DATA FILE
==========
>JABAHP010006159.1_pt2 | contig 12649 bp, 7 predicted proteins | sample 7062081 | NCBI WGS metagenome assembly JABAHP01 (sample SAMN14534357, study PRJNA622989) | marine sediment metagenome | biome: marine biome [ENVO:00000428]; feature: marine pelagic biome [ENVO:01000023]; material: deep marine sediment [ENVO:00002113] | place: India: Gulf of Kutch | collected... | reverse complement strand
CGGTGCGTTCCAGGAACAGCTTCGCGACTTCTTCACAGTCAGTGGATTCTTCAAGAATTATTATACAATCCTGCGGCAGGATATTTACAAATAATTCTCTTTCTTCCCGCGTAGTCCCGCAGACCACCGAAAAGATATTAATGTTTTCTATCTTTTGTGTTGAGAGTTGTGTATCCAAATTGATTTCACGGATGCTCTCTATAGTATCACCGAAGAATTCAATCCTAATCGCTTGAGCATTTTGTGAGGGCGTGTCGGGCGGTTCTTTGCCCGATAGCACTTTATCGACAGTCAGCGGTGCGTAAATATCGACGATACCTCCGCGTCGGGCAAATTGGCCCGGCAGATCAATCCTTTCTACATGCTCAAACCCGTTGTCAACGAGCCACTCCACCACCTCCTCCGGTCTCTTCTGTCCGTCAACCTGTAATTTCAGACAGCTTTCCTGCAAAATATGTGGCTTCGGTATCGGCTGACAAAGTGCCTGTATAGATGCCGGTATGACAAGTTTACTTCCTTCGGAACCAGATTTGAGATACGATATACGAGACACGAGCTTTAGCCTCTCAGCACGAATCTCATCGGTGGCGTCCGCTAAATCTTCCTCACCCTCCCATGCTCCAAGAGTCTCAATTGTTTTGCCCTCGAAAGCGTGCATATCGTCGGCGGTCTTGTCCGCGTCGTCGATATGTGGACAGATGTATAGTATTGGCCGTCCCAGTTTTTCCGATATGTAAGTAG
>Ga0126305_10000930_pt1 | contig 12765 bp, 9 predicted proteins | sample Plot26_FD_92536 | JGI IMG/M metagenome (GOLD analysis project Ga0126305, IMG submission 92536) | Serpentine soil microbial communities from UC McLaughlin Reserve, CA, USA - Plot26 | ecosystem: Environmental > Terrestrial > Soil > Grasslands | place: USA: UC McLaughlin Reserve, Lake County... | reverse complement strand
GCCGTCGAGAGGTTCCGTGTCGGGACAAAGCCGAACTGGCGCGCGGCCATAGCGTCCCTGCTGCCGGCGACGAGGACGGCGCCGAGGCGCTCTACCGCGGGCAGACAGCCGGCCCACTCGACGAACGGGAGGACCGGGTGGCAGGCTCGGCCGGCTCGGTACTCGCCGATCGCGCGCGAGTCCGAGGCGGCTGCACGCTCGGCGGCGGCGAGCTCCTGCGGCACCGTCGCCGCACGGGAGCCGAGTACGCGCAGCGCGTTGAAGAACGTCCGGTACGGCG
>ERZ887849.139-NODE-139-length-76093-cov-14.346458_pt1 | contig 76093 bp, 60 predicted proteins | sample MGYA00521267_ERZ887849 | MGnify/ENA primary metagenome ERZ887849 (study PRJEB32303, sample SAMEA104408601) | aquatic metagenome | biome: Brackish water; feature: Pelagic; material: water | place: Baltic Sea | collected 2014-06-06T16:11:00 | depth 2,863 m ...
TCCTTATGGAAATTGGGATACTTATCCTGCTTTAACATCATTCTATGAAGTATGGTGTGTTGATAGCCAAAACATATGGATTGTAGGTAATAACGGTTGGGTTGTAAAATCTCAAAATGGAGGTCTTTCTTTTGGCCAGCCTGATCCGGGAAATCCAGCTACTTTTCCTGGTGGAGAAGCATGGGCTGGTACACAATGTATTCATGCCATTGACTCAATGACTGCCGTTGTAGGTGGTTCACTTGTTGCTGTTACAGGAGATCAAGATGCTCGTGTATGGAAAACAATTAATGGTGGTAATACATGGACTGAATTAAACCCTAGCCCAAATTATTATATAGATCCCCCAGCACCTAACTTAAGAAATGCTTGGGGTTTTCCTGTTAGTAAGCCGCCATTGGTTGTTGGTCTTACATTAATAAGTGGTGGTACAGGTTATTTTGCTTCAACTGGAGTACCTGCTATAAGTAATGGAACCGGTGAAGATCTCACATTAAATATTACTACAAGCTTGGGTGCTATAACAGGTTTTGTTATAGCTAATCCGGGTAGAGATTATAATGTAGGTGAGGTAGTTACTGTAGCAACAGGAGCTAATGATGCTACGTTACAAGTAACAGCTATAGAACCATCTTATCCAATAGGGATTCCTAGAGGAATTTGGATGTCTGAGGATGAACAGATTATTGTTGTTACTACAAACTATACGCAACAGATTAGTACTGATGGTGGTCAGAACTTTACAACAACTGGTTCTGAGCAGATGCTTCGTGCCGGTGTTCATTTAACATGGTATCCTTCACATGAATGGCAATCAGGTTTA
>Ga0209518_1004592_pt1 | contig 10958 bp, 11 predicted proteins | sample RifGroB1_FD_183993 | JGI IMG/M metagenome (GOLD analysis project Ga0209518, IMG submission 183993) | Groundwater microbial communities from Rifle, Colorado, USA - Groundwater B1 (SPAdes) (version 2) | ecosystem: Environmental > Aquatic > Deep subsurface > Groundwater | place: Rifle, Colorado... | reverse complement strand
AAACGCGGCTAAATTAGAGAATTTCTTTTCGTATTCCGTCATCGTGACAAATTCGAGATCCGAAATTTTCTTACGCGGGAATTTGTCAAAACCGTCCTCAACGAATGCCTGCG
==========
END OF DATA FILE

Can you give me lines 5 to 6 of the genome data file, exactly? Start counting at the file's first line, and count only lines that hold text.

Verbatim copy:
>ERZ887849.139-NODE-139-length-76093-cov-14.346458_pt1 | contig 76093 bp, 60 predicted proteins | sample MGYA00521267_ERZ887849 | MGnify/ENA primary metagenome ERZ887849 (study PRJEB32303, sample SAMEA104408601) | aquatic metagenome | biome: Brackish water; feature: Pelagic; material: water | place: Baltic Sea | collected 2014-06-06T16:11:00 | depth 2,863 m ...
TCCTTATGGAAATTGGGATACTTATCCTGCTTTAACATCATTCTATGAAGTATGGTGTGTTGATAGCCAAAACATATGGATTGTAGGTAATAACGGTTGGGTTGTAAAATCTCAAAATGGAGGTCTTTCTTTTGGCCAGCCTGATCCGGGAAATCCAGCTACTTTTCCTGGTGGAGAAGCATGGGCTGGTACACAATGTATTCATGCCATTGACTCAATGACTGCCGTTGTAGGTGGTTCACTTGTTGCTGTTACAGGAGATCAAGATGCTCGTGTATGGAAAACAATTAATGGTGGTAATACATGGACTGAATTAAACCCTAGCCCAAATTATTATATAGATCCCCCAGCACCTAACTTAAGAAATGCTTGGGGTTTTCCTGTTAGTAAGCCGCCATTGGTTGTTGGTCTTACATTAATAAGTGGTGGTACAGGTTATTTTGCTTCAACTGGAGTACCTGCTATAAGTAATGGAACCGGTGAAGATCTCACATTAAATATTACTACAAGCTTGGGTGCTATAACAGGTTTTGTTATAGCTAATCCGGGTAGAGATTATAATGTAGGTGAGGTAGTTACTGTAGCAACAGGAGCTAATGATGCTACGTTACAAGTAACAGCTATAGAACCATCTTATCCAATAGGGATTCCTAGAGGAATTTGGATGTCTGAGGATGAACAGATTATTGTTGTTACTACAAACTATACGCAACAGATTAGTACTGATGGTGGTCAGAACTTTACAACAACTGGTTCTGAGCAGATGCTTCGTGCCGGTGTTCATTTAACATGGTATCCTTCACATGAATGGCAATCAGGTTTA